CHAPTER 3

ANXIETY

Maddy Court

"Everyone gets anxious sometimes," is something I hear a lot. If living with generalized anxiety disorder for the past decade has taught me anything, it's that being open about your mental illness makes you a lint roller for unsolicited advice. Friends and medical professionals alike will tell you to resolve your crippling feelings of panic with activities out of a Pier 1 catalog e.g. rearrange the furniture in your room, make a collage from old magazines, light some candles. I was once administered lavender drops during a panic attack at an overnight school trip. I thought I was dying, but my breath smelled nice. In middle school, when my anxiety was at its peak, I was told to take a bubble bath on a weekly basis. So I could be anxious and wet, I guess.

I think one of the reasons people rarely understand the second half of the term "mental illness" is that like depression, the word anxiety is also used to describe healthy human reactions to difficult situations. To some people, mental illness is just another word for weakness or immaturity. The truth is that some brains just amplify feelings of stress and discomfort. Anxiety hurts and when you are hurting, no one ever has a right to negate or question your experiences.

I've been dealing with anxiety since the 5th grade. I'd spend hours worrying about what my body and face looked like, why my teachers didn't seem to like me as much as other students, whether or not my door-dashing dog would get hit by a speeding car, and the state of my parents marriage — basically, my thoughts were fixated on anything and everything that was out of my control. I'd worry until my stomach cramped up and my shoulders tensed up to my ears. Most nights, I'd sleep for an hour or two before waking up from heart palpitations. The worst thing about the physical affects of anxiety is that they feed the anxiety that caused them in the first place. When you can't sleep or eat, you become less and less mentally sound. Most people don't realize that mental illness can manifest itself physically.

(Continues…)


Excerpted from "Alive with Vigor"
by .
Copyright © 2014 Robert Earl Sutter III.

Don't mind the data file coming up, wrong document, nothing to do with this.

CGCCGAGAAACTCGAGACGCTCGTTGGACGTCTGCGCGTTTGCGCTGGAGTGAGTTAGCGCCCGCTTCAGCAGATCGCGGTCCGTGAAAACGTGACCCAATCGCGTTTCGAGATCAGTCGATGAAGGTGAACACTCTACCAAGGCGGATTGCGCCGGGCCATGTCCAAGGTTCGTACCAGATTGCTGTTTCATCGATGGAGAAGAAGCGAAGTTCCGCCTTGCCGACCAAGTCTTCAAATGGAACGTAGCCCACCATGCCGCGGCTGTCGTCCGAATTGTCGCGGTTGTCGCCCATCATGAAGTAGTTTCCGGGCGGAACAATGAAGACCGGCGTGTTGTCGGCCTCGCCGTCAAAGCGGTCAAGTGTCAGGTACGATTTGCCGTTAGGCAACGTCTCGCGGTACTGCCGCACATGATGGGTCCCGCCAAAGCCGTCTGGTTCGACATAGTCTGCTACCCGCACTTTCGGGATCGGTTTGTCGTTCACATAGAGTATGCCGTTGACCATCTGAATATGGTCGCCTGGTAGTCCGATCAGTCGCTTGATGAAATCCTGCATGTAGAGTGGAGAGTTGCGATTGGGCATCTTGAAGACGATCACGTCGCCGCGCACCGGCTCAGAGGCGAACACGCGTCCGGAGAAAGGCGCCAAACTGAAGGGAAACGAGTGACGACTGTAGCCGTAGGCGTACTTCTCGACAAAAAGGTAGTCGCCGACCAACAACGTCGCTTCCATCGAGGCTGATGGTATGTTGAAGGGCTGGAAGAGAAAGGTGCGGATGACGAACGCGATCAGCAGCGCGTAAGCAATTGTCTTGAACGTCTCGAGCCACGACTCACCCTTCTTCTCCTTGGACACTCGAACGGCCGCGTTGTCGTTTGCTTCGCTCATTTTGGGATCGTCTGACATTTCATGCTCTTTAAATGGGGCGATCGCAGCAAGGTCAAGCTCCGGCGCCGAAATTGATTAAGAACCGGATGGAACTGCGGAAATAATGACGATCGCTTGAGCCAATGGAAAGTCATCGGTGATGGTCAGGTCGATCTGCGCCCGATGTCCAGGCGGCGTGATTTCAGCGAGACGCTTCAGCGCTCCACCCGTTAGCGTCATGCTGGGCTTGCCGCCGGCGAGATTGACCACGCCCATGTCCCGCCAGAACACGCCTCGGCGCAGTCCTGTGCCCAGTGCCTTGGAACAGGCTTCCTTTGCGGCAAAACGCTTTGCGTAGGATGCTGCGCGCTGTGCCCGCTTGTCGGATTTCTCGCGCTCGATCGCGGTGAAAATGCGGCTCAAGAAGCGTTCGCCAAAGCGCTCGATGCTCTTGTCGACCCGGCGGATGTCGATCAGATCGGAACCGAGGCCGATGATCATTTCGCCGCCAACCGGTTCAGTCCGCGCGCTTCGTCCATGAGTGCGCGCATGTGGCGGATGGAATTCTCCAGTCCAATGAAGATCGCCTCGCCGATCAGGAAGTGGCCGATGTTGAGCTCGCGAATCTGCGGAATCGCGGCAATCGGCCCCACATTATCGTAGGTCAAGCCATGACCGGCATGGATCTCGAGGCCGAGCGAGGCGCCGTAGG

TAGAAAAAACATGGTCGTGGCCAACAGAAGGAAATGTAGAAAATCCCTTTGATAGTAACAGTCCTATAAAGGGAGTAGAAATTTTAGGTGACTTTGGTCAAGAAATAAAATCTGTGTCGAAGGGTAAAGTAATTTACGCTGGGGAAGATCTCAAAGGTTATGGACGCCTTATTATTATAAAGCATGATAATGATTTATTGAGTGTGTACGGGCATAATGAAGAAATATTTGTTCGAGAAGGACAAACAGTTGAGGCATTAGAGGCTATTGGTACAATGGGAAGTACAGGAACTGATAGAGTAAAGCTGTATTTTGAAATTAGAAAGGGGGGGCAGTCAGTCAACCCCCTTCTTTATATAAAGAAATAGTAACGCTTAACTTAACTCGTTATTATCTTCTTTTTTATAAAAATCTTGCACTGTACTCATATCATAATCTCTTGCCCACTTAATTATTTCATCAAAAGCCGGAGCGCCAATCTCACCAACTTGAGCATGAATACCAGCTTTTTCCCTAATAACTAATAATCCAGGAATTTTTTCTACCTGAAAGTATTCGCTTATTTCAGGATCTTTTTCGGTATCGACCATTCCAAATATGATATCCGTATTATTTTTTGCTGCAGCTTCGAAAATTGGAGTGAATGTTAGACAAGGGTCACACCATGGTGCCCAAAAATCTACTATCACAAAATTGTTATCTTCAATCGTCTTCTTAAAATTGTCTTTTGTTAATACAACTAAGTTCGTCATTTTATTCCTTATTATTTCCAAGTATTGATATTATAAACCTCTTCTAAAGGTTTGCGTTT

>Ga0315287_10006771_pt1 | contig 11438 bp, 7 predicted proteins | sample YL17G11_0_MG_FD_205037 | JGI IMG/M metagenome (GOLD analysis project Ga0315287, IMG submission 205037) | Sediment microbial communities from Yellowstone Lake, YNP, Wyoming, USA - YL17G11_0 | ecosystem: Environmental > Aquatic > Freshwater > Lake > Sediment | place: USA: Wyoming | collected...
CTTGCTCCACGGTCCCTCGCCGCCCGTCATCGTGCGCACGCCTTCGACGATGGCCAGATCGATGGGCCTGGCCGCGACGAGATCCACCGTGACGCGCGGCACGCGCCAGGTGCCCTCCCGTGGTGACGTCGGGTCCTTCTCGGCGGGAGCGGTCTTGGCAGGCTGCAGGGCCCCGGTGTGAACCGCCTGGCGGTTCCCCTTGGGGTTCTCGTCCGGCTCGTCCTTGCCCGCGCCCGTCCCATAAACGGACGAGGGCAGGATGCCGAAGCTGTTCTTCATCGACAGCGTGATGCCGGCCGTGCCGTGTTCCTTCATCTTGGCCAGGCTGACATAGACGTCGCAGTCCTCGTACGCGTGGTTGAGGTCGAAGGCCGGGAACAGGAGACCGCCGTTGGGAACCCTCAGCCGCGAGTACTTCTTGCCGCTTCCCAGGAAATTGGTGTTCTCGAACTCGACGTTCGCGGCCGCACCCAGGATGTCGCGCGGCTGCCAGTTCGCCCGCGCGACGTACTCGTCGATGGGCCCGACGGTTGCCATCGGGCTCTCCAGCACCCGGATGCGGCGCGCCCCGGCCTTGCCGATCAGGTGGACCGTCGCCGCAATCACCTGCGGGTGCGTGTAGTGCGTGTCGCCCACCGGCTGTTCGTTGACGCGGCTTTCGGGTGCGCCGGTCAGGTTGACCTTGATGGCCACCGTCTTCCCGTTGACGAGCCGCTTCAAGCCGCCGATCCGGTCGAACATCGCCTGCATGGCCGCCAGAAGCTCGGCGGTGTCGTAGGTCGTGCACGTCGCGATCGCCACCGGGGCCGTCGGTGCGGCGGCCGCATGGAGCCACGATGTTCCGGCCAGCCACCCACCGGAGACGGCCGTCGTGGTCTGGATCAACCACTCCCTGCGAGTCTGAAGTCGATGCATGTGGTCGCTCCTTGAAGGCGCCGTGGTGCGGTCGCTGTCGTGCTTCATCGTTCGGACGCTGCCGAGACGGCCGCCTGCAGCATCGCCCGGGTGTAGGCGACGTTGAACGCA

Excerpted by permission of Microcosm Publishing.
All rights reserved. No part of this excerpt may be reproduced or reprinted without permission in writing from the publisher.
Excerpts are provided by Dial-A-Book Inc. solely for the personal use of visitors to this web site.

Table of Contents

Introduction Robert Earl Sutter III,
Dealing with Emotions Will Meek,
Growing Into Self-Care James DeWitt,
Anxiety Maddy Court,
Marathon Running is Punk Andre Hewitt O'Donnell,
Being a Happy, Healthy Fat Person Ashley Rowe,
Dating Natalye Childress,
Ankle Sprain Greg,
Double Body Image Melanie Clothilde Double,
Change Buck Angel,
Addiction D avid Chops,
Depression Alisha Yuen,
Bicycle Commuting Robert Earl Sutter III,
Pregnancy Kaycee,
After Drug Abuse Tiffany Roberts,
Brain Damage Synthia Nicole,
Lyme Disease Tasha Van Zandt,
Nervous Breakdown Sandra Fragola,
A Day in My Wheels Jans Diaz,
Breast Cancer Rachel Morgan,
Dr Internet and the Collective Consciousness Robert Earl Sutter III,
Paralysis of Fear Nathan Lee Thomas,
Headgear Anna Ricklin,
Divorce Kirsten Rudberg,
Ablation Salvation Lauren Hage,
Digestion Shit Wendy RM,
Service Dog Joe Biel,
Veganism and Diet Natalie Taber,
Let Me Talk About Feelings Xena Goldman,
Who Can You Trust? Robert Earl Sutter III,
Coming Out Transgendered Allison Ryder,
Dental Basics Dr. Elizabeth Meyer, D.D.S.,
Quitting Smoking Robert Earl Sutter III,
Abusive Relationships Dominick Brooks,
Building the World We Want To See Buck Angel,
An Inadvertently Compelling Argument for National Health Care in,
Five Mutually Incriminating Scenes Ayun Halliday,
Making It Home to Yourself Juniper Tree,